Repetek turned 90-year old last year. It occupies only 34,6 thousand hectares (excluding the reserve area). In this comparatively small area, one can find almost all forms of sandy reliefs natural not only to the Karakum desert but also all other deserts of the world. Having complemented this picture with the Reserve's rich flora and fauna, one can understand why the world famous scientists want to visit this place. Many of them visited the Reserve in different years, including geologist and geographer Vladimir Obruchev; soil scientist Vasily Dokuchaev; geneticist Nikolai Vavilov; mineralogist Alexander Fersman; geomorphologist, founder of the wind theory of the sandy relief Boris Fedorovich; founder of the Institute of Deserts, Flora and Fauna of Turkmenistan Agadzhan Babayev. Famous English zoologist Gerald Darrell also was there and shot a popular science film.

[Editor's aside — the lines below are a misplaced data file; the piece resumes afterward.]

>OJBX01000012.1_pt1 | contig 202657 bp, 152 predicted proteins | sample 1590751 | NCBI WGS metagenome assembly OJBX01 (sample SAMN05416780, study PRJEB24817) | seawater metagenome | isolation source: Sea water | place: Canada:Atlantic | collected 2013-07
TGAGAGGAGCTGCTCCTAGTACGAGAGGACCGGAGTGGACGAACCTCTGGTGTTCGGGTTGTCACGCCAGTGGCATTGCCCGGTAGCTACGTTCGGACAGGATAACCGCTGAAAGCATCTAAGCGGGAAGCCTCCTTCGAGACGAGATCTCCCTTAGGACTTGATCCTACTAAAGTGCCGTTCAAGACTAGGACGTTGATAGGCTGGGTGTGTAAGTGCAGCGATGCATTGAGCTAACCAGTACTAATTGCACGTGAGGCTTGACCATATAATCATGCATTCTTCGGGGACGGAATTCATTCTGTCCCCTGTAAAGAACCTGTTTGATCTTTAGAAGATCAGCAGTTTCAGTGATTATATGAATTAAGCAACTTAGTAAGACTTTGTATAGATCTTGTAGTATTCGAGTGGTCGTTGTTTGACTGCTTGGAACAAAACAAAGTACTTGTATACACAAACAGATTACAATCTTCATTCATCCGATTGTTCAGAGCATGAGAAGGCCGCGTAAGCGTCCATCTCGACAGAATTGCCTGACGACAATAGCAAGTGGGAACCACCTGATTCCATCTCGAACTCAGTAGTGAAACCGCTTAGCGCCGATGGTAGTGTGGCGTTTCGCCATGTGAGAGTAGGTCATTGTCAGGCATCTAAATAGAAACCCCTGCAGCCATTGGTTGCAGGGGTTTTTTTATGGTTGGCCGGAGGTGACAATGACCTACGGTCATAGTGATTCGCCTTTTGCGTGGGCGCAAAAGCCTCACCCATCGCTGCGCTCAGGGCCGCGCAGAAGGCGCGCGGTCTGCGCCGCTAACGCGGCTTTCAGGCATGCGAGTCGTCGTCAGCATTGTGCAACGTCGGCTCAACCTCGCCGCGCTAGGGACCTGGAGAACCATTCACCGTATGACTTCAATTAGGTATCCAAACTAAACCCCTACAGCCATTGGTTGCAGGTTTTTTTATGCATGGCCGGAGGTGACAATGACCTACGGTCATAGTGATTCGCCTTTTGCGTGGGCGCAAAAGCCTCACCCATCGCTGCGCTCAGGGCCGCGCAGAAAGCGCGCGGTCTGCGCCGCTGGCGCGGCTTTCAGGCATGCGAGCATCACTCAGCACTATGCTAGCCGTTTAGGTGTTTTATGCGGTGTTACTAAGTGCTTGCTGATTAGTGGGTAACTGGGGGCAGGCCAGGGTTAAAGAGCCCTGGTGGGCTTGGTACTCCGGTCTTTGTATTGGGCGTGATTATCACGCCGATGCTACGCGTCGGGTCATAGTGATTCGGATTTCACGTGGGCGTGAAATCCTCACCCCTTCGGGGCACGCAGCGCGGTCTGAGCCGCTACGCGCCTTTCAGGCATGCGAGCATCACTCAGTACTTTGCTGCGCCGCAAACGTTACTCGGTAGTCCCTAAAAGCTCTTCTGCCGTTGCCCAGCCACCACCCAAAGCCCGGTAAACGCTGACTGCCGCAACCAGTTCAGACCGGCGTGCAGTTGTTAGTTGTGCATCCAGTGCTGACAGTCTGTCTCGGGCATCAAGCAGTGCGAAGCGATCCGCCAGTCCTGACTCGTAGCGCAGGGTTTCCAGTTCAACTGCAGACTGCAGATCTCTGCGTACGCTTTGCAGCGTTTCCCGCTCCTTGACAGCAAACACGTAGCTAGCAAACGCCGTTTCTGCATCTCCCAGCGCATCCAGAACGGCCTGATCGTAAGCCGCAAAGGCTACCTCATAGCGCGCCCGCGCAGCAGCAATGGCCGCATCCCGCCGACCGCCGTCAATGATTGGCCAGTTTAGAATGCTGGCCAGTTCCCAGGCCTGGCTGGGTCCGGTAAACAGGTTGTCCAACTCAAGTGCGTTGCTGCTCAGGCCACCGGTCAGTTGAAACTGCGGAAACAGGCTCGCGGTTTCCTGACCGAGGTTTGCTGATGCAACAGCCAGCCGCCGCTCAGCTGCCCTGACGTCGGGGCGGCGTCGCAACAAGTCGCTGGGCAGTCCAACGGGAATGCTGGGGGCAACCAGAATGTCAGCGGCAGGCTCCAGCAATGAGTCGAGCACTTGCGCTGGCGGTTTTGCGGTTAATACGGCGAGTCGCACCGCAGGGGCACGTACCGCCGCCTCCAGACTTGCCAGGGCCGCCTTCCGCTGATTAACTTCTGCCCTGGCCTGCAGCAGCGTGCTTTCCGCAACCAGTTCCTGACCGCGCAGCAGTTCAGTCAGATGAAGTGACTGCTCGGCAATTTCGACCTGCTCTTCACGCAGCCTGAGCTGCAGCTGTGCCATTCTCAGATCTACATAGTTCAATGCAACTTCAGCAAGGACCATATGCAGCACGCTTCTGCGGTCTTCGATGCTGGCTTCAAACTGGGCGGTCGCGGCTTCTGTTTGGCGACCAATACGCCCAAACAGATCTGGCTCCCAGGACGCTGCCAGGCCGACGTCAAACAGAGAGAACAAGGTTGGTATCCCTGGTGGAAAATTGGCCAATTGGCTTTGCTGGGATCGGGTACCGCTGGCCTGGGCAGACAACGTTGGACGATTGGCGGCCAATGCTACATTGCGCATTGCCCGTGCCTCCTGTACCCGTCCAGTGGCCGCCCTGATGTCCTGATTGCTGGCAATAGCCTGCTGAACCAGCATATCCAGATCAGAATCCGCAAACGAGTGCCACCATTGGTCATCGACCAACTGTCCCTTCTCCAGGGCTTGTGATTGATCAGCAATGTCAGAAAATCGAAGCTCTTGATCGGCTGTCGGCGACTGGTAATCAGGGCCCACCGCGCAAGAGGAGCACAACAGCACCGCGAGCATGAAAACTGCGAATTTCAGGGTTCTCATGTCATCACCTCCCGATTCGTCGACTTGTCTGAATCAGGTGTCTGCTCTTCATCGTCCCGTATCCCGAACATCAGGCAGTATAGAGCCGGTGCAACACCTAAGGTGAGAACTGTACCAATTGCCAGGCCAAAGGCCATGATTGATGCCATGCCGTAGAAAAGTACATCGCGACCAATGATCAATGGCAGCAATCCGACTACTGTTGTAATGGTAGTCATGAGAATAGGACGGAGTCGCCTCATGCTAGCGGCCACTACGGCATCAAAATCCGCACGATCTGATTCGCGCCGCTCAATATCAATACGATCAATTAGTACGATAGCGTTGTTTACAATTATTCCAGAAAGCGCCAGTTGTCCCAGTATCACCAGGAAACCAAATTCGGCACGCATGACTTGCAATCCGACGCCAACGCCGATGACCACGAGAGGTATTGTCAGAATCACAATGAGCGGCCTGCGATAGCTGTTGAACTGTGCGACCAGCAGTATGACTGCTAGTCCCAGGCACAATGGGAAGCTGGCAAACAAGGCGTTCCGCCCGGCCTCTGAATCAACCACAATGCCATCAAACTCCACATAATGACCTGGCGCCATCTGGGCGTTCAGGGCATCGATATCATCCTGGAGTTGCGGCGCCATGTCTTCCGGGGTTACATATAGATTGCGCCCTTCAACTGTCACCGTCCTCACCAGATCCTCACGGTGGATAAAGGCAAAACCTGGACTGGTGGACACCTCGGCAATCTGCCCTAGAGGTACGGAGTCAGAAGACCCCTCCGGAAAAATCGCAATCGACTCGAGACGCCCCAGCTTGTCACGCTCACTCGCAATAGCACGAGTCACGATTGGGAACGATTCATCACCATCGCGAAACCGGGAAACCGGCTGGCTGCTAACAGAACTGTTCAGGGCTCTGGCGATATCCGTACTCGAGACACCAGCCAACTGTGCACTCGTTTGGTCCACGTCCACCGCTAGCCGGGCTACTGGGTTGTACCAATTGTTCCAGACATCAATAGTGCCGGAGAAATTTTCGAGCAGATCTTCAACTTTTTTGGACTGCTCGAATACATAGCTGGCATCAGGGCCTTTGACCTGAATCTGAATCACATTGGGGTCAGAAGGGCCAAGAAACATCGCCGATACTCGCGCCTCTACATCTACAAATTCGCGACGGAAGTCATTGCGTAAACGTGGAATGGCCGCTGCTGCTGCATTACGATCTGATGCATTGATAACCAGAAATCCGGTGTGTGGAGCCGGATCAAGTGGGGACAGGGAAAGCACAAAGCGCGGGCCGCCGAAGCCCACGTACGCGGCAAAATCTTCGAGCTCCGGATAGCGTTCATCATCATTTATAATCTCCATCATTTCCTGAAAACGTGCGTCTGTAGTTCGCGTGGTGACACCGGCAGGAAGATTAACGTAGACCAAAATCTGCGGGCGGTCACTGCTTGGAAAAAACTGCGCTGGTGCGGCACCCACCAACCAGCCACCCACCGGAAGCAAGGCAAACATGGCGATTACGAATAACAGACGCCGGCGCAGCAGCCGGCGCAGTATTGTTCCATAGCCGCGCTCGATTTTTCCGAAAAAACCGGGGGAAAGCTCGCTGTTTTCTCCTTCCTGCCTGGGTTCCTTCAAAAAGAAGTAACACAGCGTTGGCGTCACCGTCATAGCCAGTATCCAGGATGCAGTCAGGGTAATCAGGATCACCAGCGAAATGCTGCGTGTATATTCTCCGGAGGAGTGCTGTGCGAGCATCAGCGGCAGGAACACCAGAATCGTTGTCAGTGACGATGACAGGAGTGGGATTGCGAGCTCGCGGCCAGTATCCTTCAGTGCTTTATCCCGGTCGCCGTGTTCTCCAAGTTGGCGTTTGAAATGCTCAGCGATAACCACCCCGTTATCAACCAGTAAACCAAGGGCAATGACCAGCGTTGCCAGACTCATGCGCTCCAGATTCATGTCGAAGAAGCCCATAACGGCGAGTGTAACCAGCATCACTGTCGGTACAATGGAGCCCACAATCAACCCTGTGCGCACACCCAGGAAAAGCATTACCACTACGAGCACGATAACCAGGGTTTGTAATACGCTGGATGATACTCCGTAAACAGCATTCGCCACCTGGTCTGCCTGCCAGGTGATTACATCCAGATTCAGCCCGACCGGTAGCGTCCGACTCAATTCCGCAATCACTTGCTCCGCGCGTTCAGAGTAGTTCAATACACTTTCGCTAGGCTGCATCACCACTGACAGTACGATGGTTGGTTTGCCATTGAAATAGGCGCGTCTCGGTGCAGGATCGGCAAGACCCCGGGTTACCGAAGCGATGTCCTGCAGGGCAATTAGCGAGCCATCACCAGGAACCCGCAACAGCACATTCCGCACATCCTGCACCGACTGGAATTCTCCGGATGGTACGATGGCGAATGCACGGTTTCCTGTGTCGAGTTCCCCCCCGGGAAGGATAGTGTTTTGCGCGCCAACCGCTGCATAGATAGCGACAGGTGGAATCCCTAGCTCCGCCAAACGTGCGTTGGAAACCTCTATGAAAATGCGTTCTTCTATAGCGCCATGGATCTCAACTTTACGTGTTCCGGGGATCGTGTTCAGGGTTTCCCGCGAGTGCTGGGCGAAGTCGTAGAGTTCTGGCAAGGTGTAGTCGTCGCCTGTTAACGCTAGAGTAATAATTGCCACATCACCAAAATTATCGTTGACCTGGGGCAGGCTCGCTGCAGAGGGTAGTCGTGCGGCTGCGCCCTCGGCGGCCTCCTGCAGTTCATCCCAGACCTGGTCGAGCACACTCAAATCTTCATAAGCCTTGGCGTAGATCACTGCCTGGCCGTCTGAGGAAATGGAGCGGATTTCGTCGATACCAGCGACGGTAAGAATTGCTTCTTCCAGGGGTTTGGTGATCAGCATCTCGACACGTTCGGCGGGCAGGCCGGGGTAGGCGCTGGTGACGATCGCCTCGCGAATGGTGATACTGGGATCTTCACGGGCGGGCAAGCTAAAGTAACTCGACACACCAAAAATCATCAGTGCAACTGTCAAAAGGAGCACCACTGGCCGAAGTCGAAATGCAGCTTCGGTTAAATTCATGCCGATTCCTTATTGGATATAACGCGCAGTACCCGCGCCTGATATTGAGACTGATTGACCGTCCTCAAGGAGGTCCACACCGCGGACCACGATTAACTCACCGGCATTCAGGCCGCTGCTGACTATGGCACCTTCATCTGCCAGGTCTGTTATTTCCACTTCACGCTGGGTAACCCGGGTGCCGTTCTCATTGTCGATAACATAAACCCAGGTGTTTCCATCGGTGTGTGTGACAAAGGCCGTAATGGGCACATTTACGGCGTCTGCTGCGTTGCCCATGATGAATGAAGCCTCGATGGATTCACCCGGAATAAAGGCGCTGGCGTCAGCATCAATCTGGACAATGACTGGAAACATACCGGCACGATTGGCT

Scientist Nikolai Drozdov, who later became the host of popular TV program "The World of Animals", also happened to visit the Reserve. He travelled through Repetek in 1974, as evidenced by the museum's picture depicting him together with the long-term director of the Reserve, Suvhan Veyisov. "Mecca of Deserters" still attracts and amazes visitors with its uniqueness. This spring, it was visited by German scientist Julian Schlubach that may yet result in new international cooperation.
It should be recalled that 39 years ago UNESCO granted Repetek the status of biosphere reserve for the results achieved in protecting and complex study of the desert ecosystem and included it in the relevant international network.
"According to the long-term plan, our employees have been conducting scientific research and working to preserve the sandy-desert ecosystems and their inherent biodiversity by maintaining them in their natural state, head of the scientific department of the Reserve Nurulla Tachnazarov said. We also support training of personnel for protection of nature, conduct environmental education activities. Another area of work is reproduction of the most rare and valuable species of animals in semi-free conditions in the open-air cages. For example, a family of seven gazelles has been recently transferred to the Badkhyz Reserve."